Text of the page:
In a move that should add a few more drops of perspiration to furrowed brows at Intel and AMD, ARM today unveiled details of its ARMv8 architecture, which will extend its ecosystem into the 64-bit world of enterprise computing, perhaps gaining footing in Windows environments.
ARM's push to power 64-bit computing means its rivals not only have to struggle to catch up in the smartphone and tablet spaces while protecting their consumer-oriented desktop territory, but will also have to tighten their defense in server rooms, data centers, workstations, and anywhere else that 32 bits just isn't enough.
ARM already has an impressive track record for baking energy efficiency and security features into its chip blueprints -- traits that should appeal to enterprise customers. Intel and AMD have time on their hands, at least; enterprise prototypes running the 64-bit ARM architecture aren't expected until 2014.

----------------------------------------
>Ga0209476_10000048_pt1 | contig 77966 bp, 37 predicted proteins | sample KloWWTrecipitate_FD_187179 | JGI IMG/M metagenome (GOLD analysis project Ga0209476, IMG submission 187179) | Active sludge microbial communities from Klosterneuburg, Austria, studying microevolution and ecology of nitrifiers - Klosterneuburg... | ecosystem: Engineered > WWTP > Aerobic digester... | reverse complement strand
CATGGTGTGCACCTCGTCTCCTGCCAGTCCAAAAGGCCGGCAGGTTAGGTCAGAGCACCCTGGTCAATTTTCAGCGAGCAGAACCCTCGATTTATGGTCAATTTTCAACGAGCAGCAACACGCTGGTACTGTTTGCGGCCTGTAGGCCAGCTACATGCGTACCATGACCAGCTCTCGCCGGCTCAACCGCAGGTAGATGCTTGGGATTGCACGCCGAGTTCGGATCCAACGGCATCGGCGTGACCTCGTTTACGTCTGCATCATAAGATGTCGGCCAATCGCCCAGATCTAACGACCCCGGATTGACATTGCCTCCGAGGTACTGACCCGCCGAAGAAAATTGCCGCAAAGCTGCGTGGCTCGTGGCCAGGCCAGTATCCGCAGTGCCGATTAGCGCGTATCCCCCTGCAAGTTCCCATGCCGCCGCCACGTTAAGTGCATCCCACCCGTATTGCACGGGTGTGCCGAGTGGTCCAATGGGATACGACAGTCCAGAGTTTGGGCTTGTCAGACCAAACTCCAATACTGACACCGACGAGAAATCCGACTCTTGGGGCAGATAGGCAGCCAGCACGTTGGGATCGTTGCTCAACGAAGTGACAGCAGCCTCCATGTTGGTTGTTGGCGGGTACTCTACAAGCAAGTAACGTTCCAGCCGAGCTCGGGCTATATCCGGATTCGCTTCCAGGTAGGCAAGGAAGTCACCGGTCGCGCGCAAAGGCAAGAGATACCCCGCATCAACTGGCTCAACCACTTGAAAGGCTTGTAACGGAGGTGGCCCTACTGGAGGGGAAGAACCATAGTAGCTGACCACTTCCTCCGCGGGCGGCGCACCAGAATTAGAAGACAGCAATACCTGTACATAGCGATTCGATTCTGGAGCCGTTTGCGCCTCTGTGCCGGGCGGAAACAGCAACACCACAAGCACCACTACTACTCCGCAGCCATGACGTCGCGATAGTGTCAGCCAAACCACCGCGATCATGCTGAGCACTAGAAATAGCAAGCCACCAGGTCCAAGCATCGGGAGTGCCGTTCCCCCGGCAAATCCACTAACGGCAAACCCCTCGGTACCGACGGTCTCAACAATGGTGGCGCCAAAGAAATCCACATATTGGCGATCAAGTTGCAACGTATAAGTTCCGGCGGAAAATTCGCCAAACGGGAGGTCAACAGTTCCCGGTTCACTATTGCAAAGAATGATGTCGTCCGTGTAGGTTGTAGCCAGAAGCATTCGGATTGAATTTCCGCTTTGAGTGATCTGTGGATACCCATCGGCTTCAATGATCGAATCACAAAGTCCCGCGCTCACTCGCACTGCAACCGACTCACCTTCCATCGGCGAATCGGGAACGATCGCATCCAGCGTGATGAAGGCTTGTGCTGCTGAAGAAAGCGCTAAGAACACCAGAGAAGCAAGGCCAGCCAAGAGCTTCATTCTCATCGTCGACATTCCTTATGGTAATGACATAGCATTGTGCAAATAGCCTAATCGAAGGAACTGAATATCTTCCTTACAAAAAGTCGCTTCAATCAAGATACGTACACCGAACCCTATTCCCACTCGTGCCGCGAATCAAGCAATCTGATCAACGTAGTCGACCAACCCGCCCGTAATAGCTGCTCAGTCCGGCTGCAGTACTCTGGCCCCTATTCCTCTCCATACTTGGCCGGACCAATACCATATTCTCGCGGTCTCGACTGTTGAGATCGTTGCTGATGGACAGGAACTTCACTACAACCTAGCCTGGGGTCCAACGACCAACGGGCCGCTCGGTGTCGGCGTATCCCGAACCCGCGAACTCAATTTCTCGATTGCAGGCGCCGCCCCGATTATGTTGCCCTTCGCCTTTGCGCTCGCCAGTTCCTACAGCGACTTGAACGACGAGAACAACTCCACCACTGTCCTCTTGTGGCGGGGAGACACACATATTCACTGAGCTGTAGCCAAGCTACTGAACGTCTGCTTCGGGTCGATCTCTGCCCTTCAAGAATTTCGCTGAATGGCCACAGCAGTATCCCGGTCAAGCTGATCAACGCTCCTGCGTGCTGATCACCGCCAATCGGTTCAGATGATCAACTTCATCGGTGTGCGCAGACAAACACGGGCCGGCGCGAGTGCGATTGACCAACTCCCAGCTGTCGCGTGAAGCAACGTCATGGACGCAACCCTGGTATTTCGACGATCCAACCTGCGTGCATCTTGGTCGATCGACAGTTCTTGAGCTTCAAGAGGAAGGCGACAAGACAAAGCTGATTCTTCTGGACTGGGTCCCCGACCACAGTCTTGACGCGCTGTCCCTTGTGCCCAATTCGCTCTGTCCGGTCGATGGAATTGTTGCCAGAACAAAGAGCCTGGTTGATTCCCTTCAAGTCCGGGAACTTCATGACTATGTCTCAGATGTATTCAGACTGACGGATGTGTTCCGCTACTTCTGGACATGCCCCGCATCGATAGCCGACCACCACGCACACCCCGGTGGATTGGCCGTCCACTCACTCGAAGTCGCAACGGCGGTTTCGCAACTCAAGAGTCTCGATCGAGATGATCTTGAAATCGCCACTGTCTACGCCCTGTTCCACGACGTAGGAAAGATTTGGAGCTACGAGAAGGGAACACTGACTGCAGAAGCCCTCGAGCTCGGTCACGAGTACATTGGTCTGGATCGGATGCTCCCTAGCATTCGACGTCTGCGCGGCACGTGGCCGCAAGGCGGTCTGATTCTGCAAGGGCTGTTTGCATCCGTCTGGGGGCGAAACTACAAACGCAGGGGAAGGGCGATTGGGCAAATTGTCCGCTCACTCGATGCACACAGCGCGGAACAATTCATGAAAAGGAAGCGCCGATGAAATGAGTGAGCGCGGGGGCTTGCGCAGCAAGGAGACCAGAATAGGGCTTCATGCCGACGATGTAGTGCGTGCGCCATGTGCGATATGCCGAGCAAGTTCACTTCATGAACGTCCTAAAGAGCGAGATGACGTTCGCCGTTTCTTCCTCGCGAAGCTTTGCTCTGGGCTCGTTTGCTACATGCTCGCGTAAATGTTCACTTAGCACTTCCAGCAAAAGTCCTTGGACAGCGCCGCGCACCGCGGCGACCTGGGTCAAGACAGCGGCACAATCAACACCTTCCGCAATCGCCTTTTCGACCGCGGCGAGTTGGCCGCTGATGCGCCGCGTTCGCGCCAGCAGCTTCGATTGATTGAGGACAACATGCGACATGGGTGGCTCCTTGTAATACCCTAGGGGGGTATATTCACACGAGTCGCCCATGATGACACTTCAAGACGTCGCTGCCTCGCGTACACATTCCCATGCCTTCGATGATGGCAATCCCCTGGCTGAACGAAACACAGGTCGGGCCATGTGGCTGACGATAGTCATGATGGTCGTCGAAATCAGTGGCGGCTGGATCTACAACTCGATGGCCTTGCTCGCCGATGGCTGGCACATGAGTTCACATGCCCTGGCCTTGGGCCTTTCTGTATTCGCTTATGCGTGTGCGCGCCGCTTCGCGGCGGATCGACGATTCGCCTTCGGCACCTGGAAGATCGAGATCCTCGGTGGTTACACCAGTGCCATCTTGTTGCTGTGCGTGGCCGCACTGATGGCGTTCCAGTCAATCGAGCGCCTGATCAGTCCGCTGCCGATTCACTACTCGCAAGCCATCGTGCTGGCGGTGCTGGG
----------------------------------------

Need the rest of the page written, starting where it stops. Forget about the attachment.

One arguable disadvantage for ARM's architecture: It's based on RISC, not x86, meaning it has not been Windows-friendly. ARM said that ARMv8 will initially target a range of open source operating systems (Apple's iOS and Linux already do ARM), applications, and third-party tools. However, there are signs that Windows will, down the road, run on the ARM architecture. For example, the Metro portion of Windows 8 -- meaning newer apps -- will run on ARM.
Redmond hasn't fully thrown its support behind ARM, and it's unclear whether Microsoft is going to stick it out with Intel and latch on to its forthcoming Atom. Still, ARM's move to 64-bit architecture has evidently caught Microsoft's attention. "ARM is an important partner for Microsoft," said KD Hallman, general manager at Microsoft, in a somewhat noncommittal statement. "The evolution of ARM to support a 64-bit architecture is a significant development for ARM and for the ARM ecosystem. We look forward to witnessing this technology's potential to enhance future ARM-based solutions."